“Art Monster” #2 beautifully deals with the nature of the struggling artist who wants to say something valid, but who’s mind can’t decide what that thing is. Holt grounds this struggle in drunkenness. Victor embraces disorder and lets his mind wander. In a moment of desperation and clarity Victor finds the inspiration he needs: death.
WRITTEN BY: Jeremy Holt
ART BY: Francesa Ciregia
PUBLISHER: Monkeybrain Comics
PREORDER HERE: http://www.comixology.com/Art-Monster-2/digital-comic/81113
Perfection, belonging, expectations, pride, and shame are just some of the things facing an artist who’s stuck between creations. Victor succumbs to a volatile mix of it all. He’s lost without passion, in between the projects desperately searching for something that invigorates him. That thing that fills him with a certain electricity to create but he can’t find it. At least not until he’s laying face up on the floor regurgitating his alcohol.
If issue one was about being lost, then issue two is about finding the spark. Grabbing an idea and holding on as it carries you into a dark and unfamiliar place. Victor has found his reflex. His reason to create, and he’s better for it. His relationships have a new charm to them. His posture has straightened and he’s on a mission. He’s even found a partner who looks invested in his dark and provocative vision.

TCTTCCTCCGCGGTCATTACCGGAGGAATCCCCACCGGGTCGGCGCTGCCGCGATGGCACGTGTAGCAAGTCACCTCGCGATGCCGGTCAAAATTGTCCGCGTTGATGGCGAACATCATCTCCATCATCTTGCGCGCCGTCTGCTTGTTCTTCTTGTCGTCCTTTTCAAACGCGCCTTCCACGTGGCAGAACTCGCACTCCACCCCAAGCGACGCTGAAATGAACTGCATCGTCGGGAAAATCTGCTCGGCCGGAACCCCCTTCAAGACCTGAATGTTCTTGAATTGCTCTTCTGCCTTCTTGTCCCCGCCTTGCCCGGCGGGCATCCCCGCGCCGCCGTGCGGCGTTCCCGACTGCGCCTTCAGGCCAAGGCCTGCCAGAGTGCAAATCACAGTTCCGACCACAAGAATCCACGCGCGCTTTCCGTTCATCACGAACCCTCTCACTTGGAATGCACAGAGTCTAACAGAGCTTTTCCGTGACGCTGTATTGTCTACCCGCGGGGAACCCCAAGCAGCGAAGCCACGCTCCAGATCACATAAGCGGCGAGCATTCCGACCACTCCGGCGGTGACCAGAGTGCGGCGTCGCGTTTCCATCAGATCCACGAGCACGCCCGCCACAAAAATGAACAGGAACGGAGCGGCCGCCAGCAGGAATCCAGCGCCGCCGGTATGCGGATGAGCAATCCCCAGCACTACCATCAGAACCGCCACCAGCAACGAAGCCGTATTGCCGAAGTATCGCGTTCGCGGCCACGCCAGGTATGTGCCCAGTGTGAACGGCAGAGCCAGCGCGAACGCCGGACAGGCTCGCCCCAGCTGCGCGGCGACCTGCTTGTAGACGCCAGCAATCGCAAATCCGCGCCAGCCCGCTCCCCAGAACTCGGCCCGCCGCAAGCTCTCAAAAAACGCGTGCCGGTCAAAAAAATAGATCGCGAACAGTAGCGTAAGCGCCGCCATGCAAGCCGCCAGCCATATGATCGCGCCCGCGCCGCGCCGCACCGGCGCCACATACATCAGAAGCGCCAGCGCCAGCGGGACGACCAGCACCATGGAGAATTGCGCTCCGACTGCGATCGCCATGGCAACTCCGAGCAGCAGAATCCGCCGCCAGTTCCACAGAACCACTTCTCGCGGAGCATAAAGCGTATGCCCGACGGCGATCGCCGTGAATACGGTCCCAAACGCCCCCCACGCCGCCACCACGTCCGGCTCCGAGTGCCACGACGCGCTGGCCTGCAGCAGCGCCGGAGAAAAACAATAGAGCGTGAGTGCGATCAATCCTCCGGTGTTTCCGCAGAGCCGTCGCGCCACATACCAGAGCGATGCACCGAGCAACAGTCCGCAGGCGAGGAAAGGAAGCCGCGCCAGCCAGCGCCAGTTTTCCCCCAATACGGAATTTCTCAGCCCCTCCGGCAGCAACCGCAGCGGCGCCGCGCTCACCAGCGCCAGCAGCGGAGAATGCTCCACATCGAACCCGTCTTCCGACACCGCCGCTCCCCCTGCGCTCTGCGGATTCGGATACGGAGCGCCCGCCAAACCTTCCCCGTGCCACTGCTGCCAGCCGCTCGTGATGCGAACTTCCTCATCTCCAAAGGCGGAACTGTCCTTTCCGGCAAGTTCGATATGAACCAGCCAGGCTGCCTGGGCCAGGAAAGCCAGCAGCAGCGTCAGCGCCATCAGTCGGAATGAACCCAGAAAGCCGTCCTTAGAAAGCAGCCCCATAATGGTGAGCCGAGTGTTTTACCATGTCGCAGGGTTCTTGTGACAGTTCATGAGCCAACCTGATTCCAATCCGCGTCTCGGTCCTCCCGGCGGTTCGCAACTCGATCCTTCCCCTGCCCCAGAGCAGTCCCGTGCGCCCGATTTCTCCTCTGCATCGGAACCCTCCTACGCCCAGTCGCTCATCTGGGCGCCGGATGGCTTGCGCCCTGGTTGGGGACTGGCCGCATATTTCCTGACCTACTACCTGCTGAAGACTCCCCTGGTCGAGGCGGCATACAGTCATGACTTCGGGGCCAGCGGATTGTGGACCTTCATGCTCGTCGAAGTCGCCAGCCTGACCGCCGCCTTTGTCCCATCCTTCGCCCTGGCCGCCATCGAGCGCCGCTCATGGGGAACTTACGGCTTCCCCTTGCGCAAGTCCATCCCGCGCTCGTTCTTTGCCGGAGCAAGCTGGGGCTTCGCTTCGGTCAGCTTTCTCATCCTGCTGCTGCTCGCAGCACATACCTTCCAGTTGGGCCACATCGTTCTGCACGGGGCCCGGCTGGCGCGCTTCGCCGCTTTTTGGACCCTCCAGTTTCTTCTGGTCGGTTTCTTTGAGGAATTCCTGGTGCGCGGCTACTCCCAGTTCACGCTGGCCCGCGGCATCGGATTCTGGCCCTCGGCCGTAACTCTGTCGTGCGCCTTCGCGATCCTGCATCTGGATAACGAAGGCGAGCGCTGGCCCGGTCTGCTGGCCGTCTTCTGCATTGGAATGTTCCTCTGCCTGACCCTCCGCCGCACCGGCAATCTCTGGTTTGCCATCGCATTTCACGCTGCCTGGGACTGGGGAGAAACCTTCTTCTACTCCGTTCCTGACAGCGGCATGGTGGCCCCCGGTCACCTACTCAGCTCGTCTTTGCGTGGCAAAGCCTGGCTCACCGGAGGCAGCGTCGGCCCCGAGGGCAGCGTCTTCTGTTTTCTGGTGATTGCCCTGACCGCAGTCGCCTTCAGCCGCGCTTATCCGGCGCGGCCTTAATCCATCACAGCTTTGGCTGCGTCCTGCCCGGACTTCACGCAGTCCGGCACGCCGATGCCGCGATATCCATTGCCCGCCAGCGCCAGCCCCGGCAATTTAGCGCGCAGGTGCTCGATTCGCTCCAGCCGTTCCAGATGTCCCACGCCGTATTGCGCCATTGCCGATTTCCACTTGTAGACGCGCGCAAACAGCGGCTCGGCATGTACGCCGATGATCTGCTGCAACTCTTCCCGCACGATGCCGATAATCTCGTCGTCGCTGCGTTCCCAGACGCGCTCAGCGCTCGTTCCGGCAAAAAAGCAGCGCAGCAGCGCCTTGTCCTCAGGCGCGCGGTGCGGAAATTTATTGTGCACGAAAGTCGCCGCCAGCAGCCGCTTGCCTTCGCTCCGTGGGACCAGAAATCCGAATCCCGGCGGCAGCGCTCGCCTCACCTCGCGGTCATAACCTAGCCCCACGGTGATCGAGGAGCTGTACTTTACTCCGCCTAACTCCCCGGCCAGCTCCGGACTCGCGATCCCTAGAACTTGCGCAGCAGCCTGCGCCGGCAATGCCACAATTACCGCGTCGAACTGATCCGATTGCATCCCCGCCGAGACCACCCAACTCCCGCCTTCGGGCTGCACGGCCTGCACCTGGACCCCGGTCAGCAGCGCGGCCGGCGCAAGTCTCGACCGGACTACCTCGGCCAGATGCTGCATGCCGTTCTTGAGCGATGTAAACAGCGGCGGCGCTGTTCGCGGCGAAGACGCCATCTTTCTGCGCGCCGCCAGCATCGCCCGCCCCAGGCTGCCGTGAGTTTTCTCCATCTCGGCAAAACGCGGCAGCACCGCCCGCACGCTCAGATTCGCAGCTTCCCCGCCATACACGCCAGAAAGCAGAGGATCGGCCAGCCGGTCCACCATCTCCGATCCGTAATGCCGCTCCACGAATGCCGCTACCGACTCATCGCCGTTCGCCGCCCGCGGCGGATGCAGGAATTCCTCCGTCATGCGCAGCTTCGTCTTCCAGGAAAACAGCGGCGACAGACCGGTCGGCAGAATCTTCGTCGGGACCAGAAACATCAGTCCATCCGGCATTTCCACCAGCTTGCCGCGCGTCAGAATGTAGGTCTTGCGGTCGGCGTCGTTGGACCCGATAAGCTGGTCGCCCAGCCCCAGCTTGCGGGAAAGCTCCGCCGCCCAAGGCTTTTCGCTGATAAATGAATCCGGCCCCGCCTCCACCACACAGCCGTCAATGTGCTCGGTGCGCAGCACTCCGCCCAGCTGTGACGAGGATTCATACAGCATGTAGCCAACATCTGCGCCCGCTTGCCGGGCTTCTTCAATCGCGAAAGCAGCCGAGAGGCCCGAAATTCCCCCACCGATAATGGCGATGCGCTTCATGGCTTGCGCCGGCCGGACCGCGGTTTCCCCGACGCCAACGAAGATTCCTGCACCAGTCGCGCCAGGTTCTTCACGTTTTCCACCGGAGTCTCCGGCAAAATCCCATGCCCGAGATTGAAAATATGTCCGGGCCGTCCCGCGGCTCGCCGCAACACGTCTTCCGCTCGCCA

Ciregia does a great job at adjusting the art in tune with Victor’s character. The first chunk of the issue has Victor lost in darkness. The panels are drenched in heavy contrast that almost envelops Victor in every panel. When he has his shift of inspiration, the art makes a bright and inviting change. Victor has a new posture, the panels embrace white space and the book gives you room to breath.
The issue is briskly paced like the process that inspires it. You get whisked away on Victor’s newfound enthusiasm. Even if its not quite clear what he’s up to just yet. However, the vision is there. He has an idea and it is empowering him. He has something to say, and better yet he has something to prove. He’s about to make an argument, and as we’ve seen from the last issue he can be a pretty argumentative guy.
His next move is unpredictable to a point. We’re given a beautiful tease of Victor’s descent into artistic madness, and it seems he’s got just the right person in his corner to help. Although he doesn’t recognize that good art will destroy just as it will create. It seems he’s about to cut a path through his school that people won’t soon forget.
If you’ve ever been a struggling artist you’ll find much solace in “Art Monster” and if you just like good horror, you’ll find plenty of that here too.
Rating: 4/5 Skulls.